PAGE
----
R/V Roger Revelle Expedition KNOX03RR

CLIVAR/CO2 cruise I8S

Chief Scientist Weekly Report 4, 26 February 2007

1615 local; 53.2 °S, 87.4 °E; air temp 2.4 °C (37 °F), wind 15 knots from West

We have now completed 35 stations as we work our way north through the 50s (50-60 degrees South). This is a tough area to work with a large rosette, because low pressure systems circulate over these circumpolar waters, their winds building seas which can propagate great distances as long-period swell. Swell can cause large amplitude ship motions. When we are doing a rosette cast, these ship motions can move the ship's outboard block (a pulley) for the 0.322” diameter armored CTD cable down faster than the fall speed of the rosette, resulting in slack wire. The block also can move up fast enough to cause a shock load in cable tension. Slack wire followed by shock load can lead to cable kinks, and cable kinks immediately and irreparably weaken the CTD cable, potentially leading to loss of signal from the CTD or even parting of the cable and loss of the rosette.

This is all by way of saying that we spent part of the week in a battle royal with cable kinks. (The photo sent this week shows one of these.) The situation was perplexing because two years ago we carried out a similar Southern Ocean transect (in the Pacific Ocean sector) from this ship with virtually the same equipment, and under occasionally trying sea conditions, but with few cable kink problems. Expert minds considered every aspect of the problem, but a working solution was elusive.

How do we get rid of a cable kink once one occurs? When the rosette is back on deck we cut off the end of the cable (kinks almost always occur within 10-20 meters of the rosette) and re-do the electrical and mechanical connections (called a “termination”) between the CTD cable and the rosette - a several hour process. That's time lost from the in-water science programs, because the ship has a fixed distance to cover this cruise. Plus we were lowering the package extra slowly in an effort to avert kinks, which was yet more time lost.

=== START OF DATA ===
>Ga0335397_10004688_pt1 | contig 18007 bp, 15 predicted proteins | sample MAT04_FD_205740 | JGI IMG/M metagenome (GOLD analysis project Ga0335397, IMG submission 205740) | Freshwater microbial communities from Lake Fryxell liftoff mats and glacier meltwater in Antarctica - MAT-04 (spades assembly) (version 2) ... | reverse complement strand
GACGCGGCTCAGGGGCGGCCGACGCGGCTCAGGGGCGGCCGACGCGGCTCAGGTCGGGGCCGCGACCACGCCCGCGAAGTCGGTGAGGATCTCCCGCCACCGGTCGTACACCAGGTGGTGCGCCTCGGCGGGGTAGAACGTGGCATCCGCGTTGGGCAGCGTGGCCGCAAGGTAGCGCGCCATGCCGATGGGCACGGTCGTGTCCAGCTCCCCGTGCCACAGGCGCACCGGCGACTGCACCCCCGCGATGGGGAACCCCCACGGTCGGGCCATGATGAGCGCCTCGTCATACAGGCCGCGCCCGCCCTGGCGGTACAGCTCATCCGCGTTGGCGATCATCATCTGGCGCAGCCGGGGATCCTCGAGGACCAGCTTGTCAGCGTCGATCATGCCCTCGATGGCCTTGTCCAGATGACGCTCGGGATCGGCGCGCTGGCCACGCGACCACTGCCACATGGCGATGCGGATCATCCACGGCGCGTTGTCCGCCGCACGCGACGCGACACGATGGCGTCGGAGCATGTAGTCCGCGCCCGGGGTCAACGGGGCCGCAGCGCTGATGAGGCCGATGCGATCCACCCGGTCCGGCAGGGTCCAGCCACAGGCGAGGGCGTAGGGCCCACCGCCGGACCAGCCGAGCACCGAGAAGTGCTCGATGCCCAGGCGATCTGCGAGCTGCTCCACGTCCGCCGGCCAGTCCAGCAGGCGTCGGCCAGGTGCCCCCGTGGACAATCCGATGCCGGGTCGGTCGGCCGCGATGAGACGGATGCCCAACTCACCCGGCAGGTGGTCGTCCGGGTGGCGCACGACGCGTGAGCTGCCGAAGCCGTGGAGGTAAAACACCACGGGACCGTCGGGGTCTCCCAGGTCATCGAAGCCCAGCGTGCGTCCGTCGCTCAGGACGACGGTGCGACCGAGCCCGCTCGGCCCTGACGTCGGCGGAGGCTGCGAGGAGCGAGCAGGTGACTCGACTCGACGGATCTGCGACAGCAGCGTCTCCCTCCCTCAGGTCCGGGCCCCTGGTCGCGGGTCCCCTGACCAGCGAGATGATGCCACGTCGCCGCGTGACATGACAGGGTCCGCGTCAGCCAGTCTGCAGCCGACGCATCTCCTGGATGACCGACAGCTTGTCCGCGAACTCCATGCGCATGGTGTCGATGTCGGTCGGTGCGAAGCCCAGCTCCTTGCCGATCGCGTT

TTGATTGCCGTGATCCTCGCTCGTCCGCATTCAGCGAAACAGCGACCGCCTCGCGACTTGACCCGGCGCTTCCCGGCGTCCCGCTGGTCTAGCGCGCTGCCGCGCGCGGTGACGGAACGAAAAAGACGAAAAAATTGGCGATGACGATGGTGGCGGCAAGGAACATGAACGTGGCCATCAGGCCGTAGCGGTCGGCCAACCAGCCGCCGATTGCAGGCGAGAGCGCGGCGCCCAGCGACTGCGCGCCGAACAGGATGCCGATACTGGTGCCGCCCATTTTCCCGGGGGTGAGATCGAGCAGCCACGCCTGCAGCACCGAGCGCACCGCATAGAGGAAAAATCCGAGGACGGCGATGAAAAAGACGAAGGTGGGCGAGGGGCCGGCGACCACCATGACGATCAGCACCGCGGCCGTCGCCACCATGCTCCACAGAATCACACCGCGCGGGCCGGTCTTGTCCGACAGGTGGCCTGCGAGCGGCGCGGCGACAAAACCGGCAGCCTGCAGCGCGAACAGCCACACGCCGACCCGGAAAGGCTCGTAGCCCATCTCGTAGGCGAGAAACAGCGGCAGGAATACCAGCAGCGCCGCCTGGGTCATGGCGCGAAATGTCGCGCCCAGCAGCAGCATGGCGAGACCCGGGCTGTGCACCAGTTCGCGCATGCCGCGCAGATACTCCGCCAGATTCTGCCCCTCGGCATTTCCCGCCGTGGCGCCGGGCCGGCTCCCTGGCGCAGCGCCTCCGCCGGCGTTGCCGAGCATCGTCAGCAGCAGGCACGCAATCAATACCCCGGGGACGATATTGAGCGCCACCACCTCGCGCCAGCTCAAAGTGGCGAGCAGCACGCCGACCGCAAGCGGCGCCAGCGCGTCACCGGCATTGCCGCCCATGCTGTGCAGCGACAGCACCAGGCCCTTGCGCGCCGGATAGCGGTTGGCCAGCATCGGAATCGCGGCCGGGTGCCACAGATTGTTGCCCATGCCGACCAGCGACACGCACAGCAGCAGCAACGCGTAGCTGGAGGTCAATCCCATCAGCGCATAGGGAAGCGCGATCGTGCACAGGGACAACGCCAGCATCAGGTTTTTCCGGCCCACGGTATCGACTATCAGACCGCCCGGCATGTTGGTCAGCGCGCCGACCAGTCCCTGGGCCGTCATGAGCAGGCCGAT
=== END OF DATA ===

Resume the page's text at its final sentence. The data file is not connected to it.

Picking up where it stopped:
Added to the delays caused by re-terminations and slow rosette deployments were delays caused when winds and seas were too high to permit over-the-side operations. We lost more than 24 hours earlier this week when we rode out seas blown up by sustained 40-knot winds.

Last night we switched our rosette from the brand-new 10,000-meter CTD cable installed for this trip to the older CTD cable on the second winch. (CTD winches are essential to our work, so SIO set the Revelle up ahead of time with two CTD winches each ready to go. This older cable is the one we used during the 2005 cruise.) Since then, two casts have been completed without problems, compared to kinks and reterminations with every cast the days immediately before. It thus seems plausible that the new cable had from its manufacture some intrinsic characteristic incompatible with our rosette operations in swell. We do not know this with certainty, of course, but so long as the old cable provides good performance, we are in good shape.

So it's occasionally a step backwards for every two forward, and definitely not all steaks, icebergs, and auroras. But despite the setbacks, we are still occupying every planned station, and data quality is superb.

Jim Swift and Annie Wong

chief and co-chief scientists, CLIVAR/I8S